WASHINGTON — Relatives of Japanese abducted by North Korea were not surprised that U.S. officials were reluctant to immediately assume a tougher stance against Pyongyang.

They had anticipated that the administration of President Barack Obama, a Democrat, would not be as aggressive about the abduction issue as his Republican predecessor, George W. Bush, appeared to be.

Shigeo Iizuka, chairman of the Association of the Families of Victims Kidnapped by North Korea, said he sensed a change in mood after the Republicans made way for the Democrats. “It was just as I expected,” he said.

“I got the impression that the Obama administration is not taking as firm an attitude toward North Korea as the administration of former President Bush,” he said.

Iizuka led one of three Japanese groups that visited Washington recently to lobby for support on the abduction issue. His younger sister, Yaeko Taguchi, was taken to North Korea in 1978, when she was 22.

He and the others, either kin of abductees or people working in support of the relatives, were referring to the reluctance of U.S. officials to place North Korea back on the U.S. list of terrorism-sponsoring nations and tighten sanctions against Pyongyang. Bush described the North as part of an “axis of evil” but removed the reclusive state from the terrorism blacklist before leaving office.

The abductions of Japanese by North Korean agents in the 1970s and ’80s have remained a constant source of friction between Japan and the North, and have precluded any chance of Tokyo and Pyongyang normalizing ties.

It is not clear why the relatives felt more comfortable with Bush in office than Obama, since it was the Bush camp that acted against their wishes by striking North Korea from the terrorism list.

One reason may be because Bush met the mother of an abductee at the White House in 2006 in an unprecedented show of support.

Another reason is apparently the willingness on the part of Stephen Bosworth, the U.S. special representative for North Korea policy, to hold direct dialogue with Pyongyang officials to advance the six-party talks on disbanding the North’s nuclear programs.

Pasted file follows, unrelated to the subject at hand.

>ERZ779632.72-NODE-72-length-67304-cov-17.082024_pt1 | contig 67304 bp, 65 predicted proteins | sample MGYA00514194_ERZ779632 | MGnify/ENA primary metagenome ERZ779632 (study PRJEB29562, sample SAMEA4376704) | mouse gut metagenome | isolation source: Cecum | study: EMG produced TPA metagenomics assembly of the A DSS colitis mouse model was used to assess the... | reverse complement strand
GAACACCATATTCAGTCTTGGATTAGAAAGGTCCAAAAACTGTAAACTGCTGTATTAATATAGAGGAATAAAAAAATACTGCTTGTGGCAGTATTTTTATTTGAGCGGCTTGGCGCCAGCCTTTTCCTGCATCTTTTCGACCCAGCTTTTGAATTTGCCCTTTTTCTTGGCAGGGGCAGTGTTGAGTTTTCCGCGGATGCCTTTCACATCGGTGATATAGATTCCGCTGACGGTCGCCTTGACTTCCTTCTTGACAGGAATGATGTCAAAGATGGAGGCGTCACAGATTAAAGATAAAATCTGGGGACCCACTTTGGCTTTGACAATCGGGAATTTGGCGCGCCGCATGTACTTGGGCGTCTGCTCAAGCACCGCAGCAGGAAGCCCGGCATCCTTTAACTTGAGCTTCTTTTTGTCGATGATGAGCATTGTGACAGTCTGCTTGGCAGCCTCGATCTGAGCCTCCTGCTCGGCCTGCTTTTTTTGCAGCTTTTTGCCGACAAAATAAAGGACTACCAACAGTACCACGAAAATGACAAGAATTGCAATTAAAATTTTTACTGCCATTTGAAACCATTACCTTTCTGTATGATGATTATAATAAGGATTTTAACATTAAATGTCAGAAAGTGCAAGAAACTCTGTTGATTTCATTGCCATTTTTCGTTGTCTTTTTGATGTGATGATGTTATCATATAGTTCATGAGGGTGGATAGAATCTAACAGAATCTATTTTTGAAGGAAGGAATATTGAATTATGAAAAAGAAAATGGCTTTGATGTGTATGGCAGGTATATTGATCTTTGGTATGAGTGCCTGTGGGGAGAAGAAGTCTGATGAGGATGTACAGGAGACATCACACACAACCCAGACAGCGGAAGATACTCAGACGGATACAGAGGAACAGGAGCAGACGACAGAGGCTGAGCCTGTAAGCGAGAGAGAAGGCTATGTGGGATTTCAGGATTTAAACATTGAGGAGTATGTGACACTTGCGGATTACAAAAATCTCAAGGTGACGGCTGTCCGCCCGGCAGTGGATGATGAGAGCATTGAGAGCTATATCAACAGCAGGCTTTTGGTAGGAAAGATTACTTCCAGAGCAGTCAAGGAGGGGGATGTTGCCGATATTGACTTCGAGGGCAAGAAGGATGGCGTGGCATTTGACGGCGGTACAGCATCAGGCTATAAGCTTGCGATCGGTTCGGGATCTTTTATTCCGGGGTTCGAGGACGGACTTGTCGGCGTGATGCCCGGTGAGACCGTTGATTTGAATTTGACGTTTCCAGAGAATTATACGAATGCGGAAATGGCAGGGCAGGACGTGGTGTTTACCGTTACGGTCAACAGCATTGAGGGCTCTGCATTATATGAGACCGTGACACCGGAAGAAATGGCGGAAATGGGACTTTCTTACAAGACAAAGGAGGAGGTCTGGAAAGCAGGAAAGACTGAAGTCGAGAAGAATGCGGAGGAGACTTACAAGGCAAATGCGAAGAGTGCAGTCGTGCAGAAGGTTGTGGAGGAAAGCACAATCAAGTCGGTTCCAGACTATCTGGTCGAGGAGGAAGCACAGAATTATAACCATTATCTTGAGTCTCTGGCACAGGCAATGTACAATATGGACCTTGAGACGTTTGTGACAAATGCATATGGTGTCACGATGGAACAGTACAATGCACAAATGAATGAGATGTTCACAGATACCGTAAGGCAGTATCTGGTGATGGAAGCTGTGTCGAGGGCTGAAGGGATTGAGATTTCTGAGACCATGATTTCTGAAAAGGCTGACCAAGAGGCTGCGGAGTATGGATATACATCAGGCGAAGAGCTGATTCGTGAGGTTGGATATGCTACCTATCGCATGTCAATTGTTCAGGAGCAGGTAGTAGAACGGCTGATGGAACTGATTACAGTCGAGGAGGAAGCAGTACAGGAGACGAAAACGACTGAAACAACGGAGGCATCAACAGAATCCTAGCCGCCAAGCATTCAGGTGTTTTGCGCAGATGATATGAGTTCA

Tsutomu Nishioka, acting chairman of the National Association for the Rescue of Japanese Kidnapped by North Korea, or NARKN, said the Obama administration’s North Korea policy is a continuation of the soft stance seen during Bush’s last two years in office.

But he said he is not as pessimistic about the future U.S. policy line, due to lessons learned from the soft stance adopted by Christopher Hill, the chief U.S. delegate to the six-party talks under Bush.

“Hill made so many concessions (to North Korea) but got nothing. The theory that if you concede, North Korea will change is now being viewed as ineffective because of Hill’s track record,” Nishioka said.

In a similar vein, Teruaki Masumoto, secretary general of Iizuka’s association, said Hill’s soft stance prevented progress on resolving the abductions.

“We are convinced North Korea will not abandon its nuclear programs,” said Masumoto, whose sister, Rumiko, was abducted by North Korea in 1978. He warned against being tricked again into continuing with a conciliatory approach or making further concessions.

Jin Matsubara, a member of the Parliamentarian League for Early Repatriation of Japanese Citizens Kidnapped by North Korea, cited the need to seek support from Kurt Campbell, the nominee for assistant secretary of state for East Asian and Pacific affairs.

“I doubt to what extent Bosworth will take the initiative in dealing with issues surrounding North Korea,” he said. “We believe Campbell will play some leadership role in this field.”

If confirmed by the Senate, Campbell, a former senior Defense Department official well-versed in Japanese affairs, will succeed Hill.

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